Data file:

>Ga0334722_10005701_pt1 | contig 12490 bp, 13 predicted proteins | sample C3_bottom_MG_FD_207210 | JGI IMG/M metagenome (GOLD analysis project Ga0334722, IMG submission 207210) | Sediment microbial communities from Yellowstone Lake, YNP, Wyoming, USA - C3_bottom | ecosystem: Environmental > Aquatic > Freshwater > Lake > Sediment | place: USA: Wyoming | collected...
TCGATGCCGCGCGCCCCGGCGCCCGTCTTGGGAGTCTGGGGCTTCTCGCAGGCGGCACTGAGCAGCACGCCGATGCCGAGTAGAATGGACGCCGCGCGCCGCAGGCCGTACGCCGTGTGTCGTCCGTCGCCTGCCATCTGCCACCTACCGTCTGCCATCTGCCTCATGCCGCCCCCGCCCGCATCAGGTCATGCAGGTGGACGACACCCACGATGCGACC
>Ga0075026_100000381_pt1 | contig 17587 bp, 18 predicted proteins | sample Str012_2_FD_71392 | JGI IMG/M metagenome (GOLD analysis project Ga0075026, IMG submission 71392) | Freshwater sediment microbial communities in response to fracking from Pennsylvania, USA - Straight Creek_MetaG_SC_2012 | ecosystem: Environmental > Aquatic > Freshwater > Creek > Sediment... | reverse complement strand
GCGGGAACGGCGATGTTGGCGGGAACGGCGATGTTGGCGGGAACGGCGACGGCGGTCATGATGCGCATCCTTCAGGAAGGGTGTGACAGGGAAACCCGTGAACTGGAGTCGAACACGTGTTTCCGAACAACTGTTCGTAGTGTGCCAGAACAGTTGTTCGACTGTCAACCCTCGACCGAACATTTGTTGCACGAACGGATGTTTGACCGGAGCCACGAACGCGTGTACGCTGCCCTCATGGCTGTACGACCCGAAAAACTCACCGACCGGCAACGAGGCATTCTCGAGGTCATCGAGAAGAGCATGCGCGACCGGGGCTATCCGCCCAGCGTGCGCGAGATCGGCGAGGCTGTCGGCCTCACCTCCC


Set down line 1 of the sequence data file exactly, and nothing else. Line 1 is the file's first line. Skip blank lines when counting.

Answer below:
>Ga0334722_10005701_pt1 | contig 12490 bp, 13 predicted proteins | sample C3_bottom_MG_FD_207210 | JGI IMG/M metagenome (GOLD analysis project Ga0334722, IMG submission 207210) | Sediment microbial communities from Yellowstone Lake, YNP, Wyoming, USA - C3_bottom | ecosystem: Environmental > Aquatic > Freshwater > Lake > Sediment | place: USA: Wyoming | collected...